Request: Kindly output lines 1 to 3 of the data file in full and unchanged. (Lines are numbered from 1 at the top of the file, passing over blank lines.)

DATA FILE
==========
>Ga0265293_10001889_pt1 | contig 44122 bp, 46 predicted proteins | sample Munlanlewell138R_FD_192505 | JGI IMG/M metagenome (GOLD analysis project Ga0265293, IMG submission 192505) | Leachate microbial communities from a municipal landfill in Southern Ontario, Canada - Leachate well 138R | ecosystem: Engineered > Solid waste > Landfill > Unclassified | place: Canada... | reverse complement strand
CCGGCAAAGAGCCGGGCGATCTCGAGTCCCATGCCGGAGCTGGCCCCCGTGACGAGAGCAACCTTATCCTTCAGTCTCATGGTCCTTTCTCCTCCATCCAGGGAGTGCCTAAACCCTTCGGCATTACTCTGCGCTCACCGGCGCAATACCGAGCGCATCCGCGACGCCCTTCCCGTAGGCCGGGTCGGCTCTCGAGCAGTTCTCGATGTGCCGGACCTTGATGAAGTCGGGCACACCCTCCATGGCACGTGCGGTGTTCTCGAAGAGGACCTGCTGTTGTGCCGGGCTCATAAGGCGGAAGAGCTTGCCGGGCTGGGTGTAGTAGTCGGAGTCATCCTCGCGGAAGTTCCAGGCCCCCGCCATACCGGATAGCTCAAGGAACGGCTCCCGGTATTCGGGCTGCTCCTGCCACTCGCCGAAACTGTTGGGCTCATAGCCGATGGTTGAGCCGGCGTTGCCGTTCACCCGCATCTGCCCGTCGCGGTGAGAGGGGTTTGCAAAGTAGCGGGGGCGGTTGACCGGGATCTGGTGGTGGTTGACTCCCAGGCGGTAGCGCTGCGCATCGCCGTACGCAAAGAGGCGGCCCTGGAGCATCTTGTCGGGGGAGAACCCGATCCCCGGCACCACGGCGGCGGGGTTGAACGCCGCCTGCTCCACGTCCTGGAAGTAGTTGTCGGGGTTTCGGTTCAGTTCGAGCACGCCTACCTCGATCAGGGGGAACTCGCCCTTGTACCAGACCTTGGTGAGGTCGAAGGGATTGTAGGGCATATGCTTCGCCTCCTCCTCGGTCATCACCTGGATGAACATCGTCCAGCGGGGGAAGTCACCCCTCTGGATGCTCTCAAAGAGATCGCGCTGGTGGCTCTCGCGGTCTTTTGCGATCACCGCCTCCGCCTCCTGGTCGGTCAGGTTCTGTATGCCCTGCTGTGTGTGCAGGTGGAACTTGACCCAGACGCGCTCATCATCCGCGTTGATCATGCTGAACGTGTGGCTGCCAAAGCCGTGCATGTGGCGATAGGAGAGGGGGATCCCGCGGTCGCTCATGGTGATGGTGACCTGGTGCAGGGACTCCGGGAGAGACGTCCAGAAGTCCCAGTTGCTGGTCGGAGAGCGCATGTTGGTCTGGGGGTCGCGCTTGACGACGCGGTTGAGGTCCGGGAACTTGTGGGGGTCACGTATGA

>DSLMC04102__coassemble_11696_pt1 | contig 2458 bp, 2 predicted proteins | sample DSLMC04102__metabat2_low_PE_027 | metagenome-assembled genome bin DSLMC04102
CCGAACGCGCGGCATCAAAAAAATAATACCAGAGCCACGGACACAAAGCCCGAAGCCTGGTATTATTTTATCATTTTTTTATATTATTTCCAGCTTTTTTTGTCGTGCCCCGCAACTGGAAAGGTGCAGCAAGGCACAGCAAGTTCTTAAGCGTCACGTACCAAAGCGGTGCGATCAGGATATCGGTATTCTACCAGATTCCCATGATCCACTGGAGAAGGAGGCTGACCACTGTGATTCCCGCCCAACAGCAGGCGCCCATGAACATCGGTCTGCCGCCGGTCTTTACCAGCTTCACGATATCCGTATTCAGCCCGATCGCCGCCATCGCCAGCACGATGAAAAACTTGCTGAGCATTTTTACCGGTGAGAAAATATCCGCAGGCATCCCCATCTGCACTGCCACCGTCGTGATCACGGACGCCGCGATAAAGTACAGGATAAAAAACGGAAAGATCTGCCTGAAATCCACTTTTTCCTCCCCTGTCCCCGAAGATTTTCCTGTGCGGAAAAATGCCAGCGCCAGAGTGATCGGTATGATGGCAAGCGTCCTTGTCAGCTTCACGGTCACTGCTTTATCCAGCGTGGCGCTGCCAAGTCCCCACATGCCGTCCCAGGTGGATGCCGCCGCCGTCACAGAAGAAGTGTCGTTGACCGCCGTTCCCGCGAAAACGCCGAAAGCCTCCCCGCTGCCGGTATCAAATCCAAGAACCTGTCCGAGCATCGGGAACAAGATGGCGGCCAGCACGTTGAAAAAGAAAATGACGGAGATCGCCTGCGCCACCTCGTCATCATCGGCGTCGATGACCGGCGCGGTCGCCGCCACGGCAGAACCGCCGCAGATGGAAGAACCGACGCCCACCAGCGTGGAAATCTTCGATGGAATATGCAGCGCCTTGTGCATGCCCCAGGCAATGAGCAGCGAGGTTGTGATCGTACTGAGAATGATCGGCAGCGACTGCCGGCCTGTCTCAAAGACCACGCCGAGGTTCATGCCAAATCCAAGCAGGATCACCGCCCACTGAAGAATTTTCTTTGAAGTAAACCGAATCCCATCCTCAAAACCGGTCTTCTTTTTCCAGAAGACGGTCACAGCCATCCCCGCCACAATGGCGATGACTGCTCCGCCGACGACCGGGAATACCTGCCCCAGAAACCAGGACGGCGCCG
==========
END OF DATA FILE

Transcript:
>Ga0265293_10001889_pt1 | contig 44122 bp, 46 predicted proteins | sample Munlanlewell138R_FD_192505 | JGI IMG/M metagenome (GOLD analysis project Ga0265293, IMG submission 192505) | Leachate microbial communities from a municipal landfill in Southern Ontario, Canada - Leachate well 138R | ecosystem: Engineered > Solid waste > Landfill > Unclassified | place: Canada... | reverse complement strand
CCGGCAAAGAGCCGGGCGATCTCGAGTCCCATGCCGGAGCTGGCCCCCGTGACGAGAGCAACCTTATCCTTCAGTCTCATGGTCCTTTCTCCTCCATCCAGGGAGTGCCTAAACCCTTCGGCATTACTCTGCGCTCACCGGCGCAATACCGAGCGCATCCGCGACGCCCTTCCCGTAGGCCGGGTCGGCTCTCGAGCAGTTCTCGATGTGCCGGACCTTGATGAAGTCGGGCACACCCTCCATGGCACGTGCGGTGTTCTCGAAGAGGACCTGCTGTTGTGCCGGGCTCATAAGGCGGAAGAGCTTGCCGGGCTGGGTGTAGTAGTCGGAGTCATCCTCGCGGAAGTTCCAGGCCCCCGCCATACCGGATAGCTCAAGGAACGGCTCCCGGTATTCGGGCTGCTCCTGCCACTCGCCGAAACTGTTGGGCTCATAGCCGATGGTTGAGCCGGCGTTGCCGTTCACCCGCATCTGCCCGTCGCGGTGAGAGGGGTTTGCAAAGTAGCGGGGGCGGTTGACCGGGATCTGGTGGTGGTTGACTCCCAGGCGGTAGCGCTGCGCATCGCCGTACGCAAAGAGGCGGCCCTGGAGCATCTTGTCGGGGGAGAACCCGATCCCCGGCACCACGGCGGCGGGGTTGAACGCCGCCTGCTCCACGTCCTGGAAGTAGTTGTCGGGGTTTCGGTTCAGTTCGAGCACGCCTACCTCGATCAGGGGGAACTCGCCCTTGTACCAGACCTTGGTGAGGTCGAAGGGATTGTAGGGCATATGCTTCGCCTCCTCCTCGGTCATCACCTGGATGAACATCGTCCAGCGGGGGAAGTCACCCCTCTGGATGCTCTCAAAGAGATCGCGCTGGTGGCTCTCGCGGTCTTTTGCGATCACCGCCTCCGCCTCCTGGTCGGTCAGGTTCTGTATGCCCTGCTGTGTGTGCAGGTGGAACTTGACCCAGACGCGCTCATCATCCGCGTTGATCATGCTGAACGTGTGGCTGCCAAAGCCGTGCATGTGGCGATAGGAGAGGGGGATCCCGCGGTCGCTCATGGTGATGGTGACCTGGTGCAGGGACTCCGGGAGAGACGTCCAGAAGTCCCAGTTGCTGGTCGGAGAGCGCATGTTGGTCTGGGGGTCGCGCTTGACGACGCGGTTGAGGTCCGGGAACTTGTGGGGGTCACGTATGA

>DSLMC04102__coassemble_11696_pt1 | contig 2458 bp, 2 predicted proteins | sample DSLMC04102__metabat2_low_PE_027 | metagenome-assembled genome bin DSLMC04102